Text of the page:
again with the month decreased by one, the tail of the days per month list, and the
accumulator value as its arguments.
Let’s take, as an example, the sequence of calls for April 18, 2013:
month_total(4, [31, 28, 31, 30, 31, 30, 31, 31, 30, 31, 30, 31], 0) month_total(3, 18, [28, 31, 30, 31, 30, 31, 31, 30, 31, 30, 31], 31) month_total(2, 18, [31, 30, 31, 30, 31, 31, 30, 31, 30, 31], 59) month_total(1, 18, [30, 31, 30, 31, 31, 30, 31, 30, 31], 90)
When the month number hits 1 (hint: use a clause with 1 for the month), the accumulator returns the total number of days up through the beginning of April. This number (90) is returned to the caller, julian/1
, which adds the 18 remaining days to get a result of day number 108.
Of course, there’s still the problem of leap years. You need to add one to the result if it’s a leap year—but only if the month is after February.
You could also use a cond
to assign either 28
or 29
to a variable named days_in_feb
(depending on whether the year is a leap year), and then use that variable instead of 28 when you construct your original days per month list.
I’ll give you the code for the is_leap_year/1
function for free; it returns
true
if the given year is a leap year, false
otherwise.
defp is_leap_year(year) do (rem(year,4) == 0 and rem(year,100) != 0) or (rem(year, 400) == 0) end
As I was writing the next two études, I tried, despite the examples in the
book, to avoid using Enum.reverse/1
. I thought, "Why can’t I add items
to the end of a list using the cons (vertical bar; 
) notation?" Here’s why.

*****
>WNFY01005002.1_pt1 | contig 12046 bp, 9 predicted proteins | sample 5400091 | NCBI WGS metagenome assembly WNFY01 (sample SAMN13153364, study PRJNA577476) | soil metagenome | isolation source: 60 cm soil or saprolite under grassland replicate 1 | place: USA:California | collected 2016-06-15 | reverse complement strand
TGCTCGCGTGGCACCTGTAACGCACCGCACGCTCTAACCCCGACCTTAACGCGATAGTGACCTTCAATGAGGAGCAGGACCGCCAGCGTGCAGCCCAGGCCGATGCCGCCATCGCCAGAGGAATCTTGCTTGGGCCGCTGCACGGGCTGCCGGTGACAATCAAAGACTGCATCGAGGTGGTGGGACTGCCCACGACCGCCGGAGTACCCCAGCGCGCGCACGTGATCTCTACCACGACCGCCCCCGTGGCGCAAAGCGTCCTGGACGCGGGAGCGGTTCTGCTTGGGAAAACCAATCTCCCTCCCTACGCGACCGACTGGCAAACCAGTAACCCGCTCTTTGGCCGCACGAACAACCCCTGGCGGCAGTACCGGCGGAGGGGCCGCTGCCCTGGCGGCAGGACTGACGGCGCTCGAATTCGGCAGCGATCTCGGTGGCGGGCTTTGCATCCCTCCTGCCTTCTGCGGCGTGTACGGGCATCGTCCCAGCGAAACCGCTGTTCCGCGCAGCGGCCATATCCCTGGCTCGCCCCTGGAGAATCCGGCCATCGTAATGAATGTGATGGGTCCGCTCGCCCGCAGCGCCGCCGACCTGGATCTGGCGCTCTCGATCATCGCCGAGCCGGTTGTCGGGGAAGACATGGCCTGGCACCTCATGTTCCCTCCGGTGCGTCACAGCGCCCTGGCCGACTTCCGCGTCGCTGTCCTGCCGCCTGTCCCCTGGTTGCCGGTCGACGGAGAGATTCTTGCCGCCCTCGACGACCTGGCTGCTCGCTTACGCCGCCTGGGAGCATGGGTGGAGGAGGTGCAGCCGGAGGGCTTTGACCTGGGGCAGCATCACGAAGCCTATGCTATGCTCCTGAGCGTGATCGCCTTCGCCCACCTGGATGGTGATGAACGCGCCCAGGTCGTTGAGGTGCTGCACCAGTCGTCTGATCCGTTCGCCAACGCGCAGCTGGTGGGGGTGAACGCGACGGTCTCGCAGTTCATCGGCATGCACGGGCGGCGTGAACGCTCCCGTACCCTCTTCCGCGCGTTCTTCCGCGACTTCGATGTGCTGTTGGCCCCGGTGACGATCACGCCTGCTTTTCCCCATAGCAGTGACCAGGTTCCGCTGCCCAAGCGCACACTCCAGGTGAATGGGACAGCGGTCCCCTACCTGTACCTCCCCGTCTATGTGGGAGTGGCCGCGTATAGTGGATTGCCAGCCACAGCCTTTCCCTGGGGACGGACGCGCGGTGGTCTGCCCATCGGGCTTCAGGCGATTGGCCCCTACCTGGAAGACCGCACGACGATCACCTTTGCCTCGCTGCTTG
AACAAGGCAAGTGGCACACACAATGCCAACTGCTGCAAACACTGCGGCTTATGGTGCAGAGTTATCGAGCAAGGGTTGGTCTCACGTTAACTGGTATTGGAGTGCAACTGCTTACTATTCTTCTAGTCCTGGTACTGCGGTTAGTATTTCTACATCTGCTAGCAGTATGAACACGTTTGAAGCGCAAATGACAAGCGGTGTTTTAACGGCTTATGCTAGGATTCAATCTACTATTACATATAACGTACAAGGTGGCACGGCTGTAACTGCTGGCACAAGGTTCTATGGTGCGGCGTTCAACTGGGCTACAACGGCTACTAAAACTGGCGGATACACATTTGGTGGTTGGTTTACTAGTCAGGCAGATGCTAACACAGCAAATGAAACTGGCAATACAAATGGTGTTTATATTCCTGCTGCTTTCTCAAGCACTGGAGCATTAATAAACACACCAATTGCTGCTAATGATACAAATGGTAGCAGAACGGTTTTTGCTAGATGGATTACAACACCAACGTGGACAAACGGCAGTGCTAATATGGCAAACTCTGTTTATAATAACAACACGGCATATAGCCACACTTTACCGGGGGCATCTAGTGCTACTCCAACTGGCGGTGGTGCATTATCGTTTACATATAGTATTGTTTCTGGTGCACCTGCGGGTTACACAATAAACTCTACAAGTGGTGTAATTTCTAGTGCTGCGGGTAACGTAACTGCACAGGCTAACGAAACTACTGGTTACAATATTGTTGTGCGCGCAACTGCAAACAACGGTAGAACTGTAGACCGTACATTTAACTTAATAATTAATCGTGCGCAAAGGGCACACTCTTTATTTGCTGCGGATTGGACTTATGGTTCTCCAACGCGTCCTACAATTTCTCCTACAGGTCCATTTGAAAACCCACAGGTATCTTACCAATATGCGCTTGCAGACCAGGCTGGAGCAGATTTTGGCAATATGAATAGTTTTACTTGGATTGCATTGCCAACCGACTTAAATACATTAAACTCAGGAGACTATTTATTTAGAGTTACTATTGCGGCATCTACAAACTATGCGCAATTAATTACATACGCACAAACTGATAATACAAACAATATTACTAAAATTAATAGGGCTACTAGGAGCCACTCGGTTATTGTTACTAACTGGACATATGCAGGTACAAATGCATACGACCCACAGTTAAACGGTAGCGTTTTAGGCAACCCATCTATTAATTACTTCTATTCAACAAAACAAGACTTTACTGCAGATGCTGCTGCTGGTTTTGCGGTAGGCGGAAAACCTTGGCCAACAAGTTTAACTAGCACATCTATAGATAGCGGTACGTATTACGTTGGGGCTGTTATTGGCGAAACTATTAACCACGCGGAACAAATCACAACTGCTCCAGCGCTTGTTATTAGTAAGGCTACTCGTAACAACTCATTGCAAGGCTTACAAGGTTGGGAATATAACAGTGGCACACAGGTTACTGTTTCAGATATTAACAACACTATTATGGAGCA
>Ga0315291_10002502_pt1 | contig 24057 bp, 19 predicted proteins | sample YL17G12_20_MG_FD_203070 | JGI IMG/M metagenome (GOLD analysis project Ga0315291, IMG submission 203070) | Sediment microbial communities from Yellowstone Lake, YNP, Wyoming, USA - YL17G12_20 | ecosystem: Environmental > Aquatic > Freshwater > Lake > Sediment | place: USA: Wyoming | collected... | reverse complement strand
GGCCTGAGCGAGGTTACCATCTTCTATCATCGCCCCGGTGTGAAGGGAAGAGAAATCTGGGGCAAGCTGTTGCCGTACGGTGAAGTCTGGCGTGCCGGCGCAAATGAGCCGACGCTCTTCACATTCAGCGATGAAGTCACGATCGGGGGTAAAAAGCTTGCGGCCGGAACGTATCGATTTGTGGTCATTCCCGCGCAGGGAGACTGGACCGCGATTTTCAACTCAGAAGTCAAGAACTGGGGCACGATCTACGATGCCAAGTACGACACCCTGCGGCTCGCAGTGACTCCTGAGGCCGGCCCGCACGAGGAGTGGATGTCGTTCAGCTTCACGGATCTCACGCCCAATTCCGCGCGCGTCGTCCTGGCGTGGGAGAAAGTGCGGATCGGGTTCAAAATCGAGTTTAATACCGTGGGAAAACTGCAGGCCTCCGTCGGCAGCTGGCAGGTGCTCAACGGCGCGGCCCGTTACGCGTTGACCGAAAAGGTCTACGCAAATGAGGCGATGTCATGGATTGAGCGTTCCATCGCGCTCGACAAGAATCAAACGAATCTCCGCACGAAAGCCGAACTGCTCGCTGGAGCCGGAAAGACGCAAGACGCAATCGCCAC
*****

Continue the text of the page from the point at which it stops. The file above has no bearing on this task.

I decided to do a simple task: take a list of numbers and return a list consisting of the squares of the numbers. I tried adding new items to the end of the list with this code:
defmodule BadCode do def squares(numbers), do: squares(numbers, []) def squares([], result), do: result def squares([h  t], result), do: squares(t, [result  h * h]) end
The resulting list was in the correct order, but it was an improper list.
iex(1)> c("bad_code.ex") [BadCode] iex(2)> BadCode.squares([9, 4.22, 5]) [[[[]81]17.8084]25]
That didn’t work. Wait a minute—the book said that the right hand side of the
cons (
) operator should be a list. "OK, you want a list?" I thought.
"I’ve got your list right here." (See the last
line of the code, where I wrap the new item in square brackets.)
def squares2(numbers), do: squares2(numbers, []) def squares2([], result), do: result def squares2([h  t], result), do: squares2(t, [result  [h * h]])
There. That should do the trick.
iex(3)> c("bad_code.ex") /Users/elixir/code/ch06interlude/bad_code.ex:1: redefining module BadCode [BadCode] iex(4)> BadCode.squares2([9, 4.22, 5]) [[[[],81],17.8084],25]
The result was better, but only slightly better. I didn’t have an improper list any more, but now I had a list of list of list of lists. I could fix the problem by changing one line to flatten the final result.
def squares2([], result), do: List.flatten(result)